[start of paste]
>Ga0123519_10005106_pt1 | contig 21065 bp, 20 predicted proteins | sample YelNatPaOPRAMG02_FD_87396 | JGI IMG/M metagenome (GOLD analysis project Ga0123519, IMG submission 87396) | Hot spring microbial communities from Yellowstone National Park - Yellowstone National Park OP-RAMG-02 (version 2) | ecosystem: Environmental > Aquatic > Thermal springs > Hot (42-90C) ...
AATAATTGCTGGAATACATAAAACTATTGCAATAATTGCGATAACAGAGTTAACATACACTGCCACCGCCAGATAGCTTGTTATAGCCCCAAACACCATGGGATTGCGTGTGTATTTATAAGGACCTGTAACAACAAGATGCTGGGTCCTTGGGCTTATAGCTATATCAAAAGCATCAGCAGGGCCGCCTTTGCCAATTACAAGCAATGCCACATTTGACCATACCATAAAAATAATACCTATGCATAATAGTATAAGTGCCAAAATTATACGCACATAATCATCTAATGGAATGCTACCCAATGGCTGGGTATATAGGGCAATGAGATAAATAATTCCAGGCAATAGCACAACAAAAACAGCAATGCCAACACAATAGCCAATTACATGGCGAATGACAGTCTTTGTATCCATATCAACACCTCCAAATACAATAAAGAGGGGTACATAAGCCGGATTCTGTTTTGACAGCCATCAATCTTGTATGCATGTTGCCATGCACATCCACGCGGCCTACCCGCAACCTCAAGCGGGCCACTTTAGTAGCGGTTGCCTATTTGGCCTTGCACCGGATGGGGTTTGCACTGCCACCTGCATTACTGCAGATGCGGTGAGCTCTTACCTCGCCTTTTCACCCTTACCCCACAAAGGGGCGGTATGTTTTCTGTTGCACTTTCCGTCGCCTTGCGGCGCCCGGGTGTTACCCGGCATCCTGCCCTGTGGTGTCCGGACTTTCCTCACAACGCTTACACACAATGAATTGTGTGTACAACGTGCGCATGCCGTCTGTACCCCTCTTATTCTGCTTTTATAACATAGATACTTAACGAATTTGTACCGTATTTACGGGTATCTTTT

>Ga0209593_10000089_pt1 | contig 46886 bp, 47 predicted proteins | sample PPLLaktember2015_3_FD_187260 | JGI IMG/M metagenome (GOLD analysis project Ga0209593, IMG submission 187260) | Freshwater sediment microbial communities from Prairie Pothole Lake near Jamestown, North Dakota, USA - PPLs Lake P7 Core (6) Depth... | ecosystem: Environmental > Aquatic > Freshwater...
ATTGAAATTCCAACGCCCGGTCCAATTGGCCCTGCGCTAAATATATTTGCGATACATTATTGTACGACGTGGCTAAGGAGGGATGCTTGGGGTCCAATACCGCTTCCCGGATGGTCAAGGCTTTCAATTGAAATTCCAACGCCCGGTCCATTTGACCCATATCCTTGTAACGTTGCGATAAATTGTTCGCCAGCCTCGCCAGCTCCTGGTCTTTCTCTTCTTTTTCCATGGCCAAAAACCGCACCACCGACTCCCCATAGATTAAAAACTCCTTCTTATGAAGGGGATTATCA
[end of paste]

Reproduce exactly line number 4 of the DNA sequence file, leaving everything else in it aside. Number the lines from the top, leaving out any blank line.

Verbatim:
ATTGAAATTCCAACGCCCGGTCCAATTGGCCCTGCGCTAAATATATTTGCGATACATTATTGTACGACGTGGCTAAGGAGGGATGCTTGGGGTCCAATACCGCTTCCCGGATGGTCAAGGCTTTCAATTGAAATTCCAACGCCCGGTCCATTTGACCCATATCCTTGTAACGTTGCGATAAATTGTTCGCCAGCCTCGCCAGCTCCTGGTCTTTCTCTTCTTTTTCCATGGCCAAAAACCGCACCACCGACTCCCCATAGATTAAAAACTCCTTCTTATGAAGGGGATTATCA